Digital supply chain management is the practice of using digital tools to oversee, evaluate, and manage supply chain processes. Enabled by new, advanced technologies, digitization offers greater visibility, responsiveness, and control throughout the logistics train.
Like other parts of the modern world, the supply chain has been completely transformed by digital technology.
Digital technology is so ubiquitous in modern life that few people spend much time thinking about what it represents.
Digital refers to the practice of storing and transmitting information in the form of binary signals, ones and zeros that can be easily read and processed by computers.
It’s contrasted with analog, a squishier, linear measurement and storage method. The innovative thing about digitization is the speed and flexibility of computation. Throw enough ones and zeros into a computer, and you can get the entire inventory warehouse records for a decade. Shuffle those digits around in the right way, you can instantly see what products are moving quickly and what are stalled on the shelves for months.
What’s more, you can do that from half a world away. No one has to wander down the aisle for a look. Other new devices can send those ones and zeros from tags right on the products. They feed digital data to ERP (Enterprise Resource Planning) systems that departments as varied as marketing and accounting can use to fuel their daily tasks.
That’s a huge difference from the old days, where stock records might have been recorded by hand, duplicated with carbon paper, and sent by mail to head offices only to arrive weeks or months later.
Digital Supply Chain Management Is Both Old News and the Hot New Thing
If this all sounds basic to you, it is. Digital technology, from the humble spreadsheet to a global ERP database, is just table stakes in modern supply chain management.
Everyone is using digital supply chain management. The only question left today is which companies will use it most effectively to create a competitive advantage.
Basic doesn’t mean unimportant. Digitization has created incredible new opportunities. But it’s also enormously complex. Understanding how an ERP system absorbs, digests, and spits out data is a world apart from understanding basic paper records. Supply chain professionals today need technical skills that didn’t even exist twenty years ago. The bar is higher now, across the industry.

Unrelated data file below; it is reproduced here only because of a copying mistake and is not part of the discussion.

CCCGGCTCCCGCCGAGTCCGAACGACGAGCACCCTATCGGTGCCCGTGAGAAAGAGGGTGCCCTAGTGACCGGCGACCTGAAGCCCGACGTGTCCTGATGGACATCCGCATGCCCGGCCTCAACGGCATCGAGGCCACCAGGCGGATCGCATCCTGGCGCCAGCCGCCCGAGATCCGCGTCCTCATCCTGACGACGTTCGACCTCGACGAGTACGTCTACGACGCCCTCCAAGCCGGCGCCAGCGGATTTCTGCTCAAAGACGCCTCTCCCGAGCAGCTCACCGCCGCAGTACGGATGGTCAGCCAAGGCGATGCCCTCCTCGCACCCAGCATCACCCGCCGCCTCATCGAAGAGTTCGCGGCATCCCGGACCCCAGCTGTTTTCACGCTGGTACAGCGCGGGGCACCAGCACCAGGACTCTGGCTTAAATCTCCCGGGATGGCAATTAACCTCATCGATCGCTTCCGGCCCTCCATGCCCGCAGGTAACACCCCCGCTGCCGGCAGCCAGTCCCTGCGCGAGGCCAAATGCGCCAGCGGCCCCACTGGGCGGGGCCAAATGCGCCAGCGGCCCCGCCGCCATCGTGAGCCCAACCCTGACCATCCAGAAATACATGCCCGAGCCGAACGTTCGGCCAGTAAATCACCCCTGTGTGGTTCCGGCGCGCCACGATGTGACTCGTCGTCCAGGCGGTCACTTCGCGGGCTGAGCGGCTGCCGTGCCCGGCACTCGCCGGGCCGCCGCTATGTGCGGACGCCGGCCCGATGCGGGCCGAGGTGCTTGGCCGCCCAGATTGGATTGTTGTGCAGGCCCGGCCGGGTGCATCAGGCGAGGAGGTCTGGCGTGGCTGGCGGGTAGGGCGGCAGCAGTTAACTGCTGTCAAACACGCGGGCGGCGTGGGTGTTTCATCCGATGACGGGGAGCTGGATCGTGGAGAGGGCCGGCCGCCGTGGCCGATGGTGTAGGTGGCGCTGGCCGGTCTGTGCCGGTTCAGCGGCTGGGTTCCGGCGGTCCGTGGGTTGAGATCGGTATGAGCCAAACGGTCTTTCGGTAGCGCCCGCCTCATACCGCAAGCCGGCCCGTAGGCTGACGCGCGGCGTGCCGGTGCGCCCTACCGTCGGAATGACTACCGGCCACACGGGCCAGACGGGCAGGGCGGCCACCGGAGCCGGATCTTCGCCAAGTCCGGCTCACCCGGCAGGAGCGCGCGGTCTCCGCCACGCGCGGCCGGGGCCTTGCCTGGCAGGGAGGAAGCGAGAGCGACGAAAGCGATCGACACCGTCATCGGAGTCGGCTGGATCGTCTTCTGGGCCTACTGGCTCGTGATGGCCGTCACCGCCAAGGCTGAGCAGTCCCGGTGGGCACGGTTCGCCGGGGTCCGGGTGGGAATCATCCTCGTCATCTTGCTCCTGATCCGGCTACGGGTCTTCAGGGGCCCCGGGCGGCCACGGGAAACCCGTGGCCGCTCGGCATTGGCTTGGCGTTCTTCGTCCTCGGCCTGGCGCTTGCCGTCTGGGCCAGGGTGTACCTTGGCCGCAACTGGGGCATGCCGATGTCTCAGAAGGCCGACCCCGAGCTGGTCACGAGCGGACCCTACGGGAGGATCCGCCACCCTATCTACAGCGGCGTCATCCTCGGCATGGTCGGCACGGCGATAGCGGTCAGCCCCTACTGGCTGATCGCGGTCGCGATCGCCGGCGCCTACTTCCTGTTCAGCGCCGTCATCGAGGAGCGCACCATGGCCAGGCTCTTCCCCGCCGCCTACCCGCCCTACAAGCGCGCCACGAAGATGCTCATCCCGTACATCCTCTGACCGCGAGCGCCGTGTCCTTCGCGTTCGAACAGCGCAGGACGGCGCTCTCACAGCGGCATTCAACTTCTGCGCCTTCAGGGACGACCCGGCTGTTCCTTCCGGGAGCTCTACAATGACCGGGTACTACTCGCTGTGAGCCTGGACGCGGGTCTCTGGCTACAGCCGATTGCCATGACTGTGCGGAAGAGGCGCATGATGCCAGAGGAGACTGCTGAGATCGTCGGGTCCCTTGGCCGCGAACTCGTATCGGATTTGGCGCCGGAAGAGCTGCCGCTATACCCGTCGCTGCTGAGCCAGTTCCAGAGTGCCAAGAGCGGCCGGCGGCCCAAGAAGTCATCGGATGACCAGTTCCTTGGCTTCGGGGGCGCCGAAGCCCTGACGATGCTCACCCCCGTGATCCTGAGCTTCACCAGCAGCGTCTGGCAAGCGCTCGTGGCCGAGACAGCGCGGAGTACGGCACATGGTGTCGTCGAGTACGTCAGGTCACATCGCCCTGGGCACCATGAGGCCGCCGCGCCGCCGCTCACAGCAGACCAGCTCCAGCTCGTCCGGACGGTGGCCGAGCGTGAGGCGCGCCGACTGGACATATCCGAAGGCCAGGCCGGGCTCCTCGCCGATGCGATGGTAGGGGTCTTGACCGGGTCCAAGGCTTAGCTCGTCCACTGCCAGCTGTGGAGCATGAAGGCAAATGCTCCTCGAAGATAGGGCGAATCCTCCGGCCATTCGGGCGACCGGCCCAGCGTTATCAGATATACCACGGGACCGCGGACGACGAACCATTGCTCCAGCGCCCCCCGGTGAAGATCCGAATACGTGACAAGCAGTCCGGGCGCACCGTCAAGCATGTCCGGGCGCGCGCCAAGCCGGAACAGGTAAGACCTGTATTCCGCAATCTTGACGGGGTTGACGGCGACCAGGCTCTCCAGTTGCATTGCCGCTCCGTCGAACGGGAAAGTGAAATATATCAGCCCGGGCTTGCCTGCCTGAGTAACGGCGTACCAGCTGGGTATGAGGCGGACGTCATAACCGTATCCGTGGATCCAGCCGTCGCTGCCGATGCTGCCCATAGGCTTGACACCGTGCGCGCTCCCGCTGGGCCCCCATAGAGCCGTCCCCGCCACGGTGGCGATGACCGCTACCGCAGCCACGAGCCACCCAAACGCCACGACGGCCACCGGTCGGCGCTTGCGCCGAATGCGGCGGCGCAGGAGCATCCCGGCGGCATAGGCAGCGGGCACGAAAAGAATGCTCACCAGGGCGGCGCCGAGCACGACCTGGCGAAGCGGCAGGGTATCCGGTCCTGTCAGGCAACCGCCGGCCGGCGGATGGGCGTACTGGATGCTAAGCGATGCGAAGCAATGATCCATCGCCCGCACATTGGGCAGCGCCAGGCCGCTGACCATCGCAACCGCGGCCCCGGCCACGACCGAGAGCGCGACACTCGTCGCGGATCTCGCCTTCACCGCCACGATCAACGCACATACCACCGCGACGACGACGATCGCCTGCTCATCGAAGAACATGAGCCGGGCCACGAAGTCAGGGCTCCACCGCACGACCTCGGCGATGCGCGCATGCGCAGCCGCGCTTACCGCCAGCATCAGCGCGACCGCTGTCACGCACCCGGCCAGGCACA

It’s going to get higher yet. Because digital supply chain management isn’t done transforming what is possible in the field.
A Look at Some of the Advantages Brought by Digitizing the Supply Chain
Supply chain digitization has been going on for long enough that the essential advantages are clear. It offers supply chain professionals advantages such as:
But the killer feature of digital supply chain management is that it opens the door to even more features. Having put the basic digital tools in place, those ones and zeros can easily turn into advantages that are still unimagined… until the right expert comes along with a new idea. Ideas like:
The future holds even more promise for digital supply chain management. Breakthroughs in machine learning and artificial intelligence work natively in digital systems. Organizations that have already migrated their operations to digital platforms will find new opportunities for plug-and-play innovation from such systems.
In many cases, these are innovations that combine digital and physical technologies. In that sense, they are systems that couldn’t exist without both. That means that supply chain managers must become equally skilled in both the traditional SCM and digital SCM worlds.
College Courses Can Unpack the Secrets of Digital Supply Chain Management
These are all complex systems. They may start out from a creative idea sketched on the back of a napkin, but turning them into real, working processes requires more than just an idea: strong foundational knowledge in digital supply chain management is essential.
Supply chain management degree programs are keeping up with that need by building in more and more training specific to digital applications. You’re likely to find classes like:
Each round out overall competencies in standard supply chain functions like procurement, transport, and storage with the specific digital tools used to accomplish those tasks.
There are also degrees that are very specialized, such as the Master of Science in Digital Supply Chain Management. With additional coursework in areas like data mining, analytics optimization, and statistics, they extend the digital capabilities supply chain managers use on the job. Cyber supply chain risk management, machine learning, and data storage considerations that are particularly useful in digital SCM are also covered.
As with many areas in which digital technology has made its mark, it won’t be long before digital supply chain management is simply regular supply chain management. But at the pace with which digital technology advances, maintaining a solid command of the concepts and tools will become the baseline expectation for supply chain managers.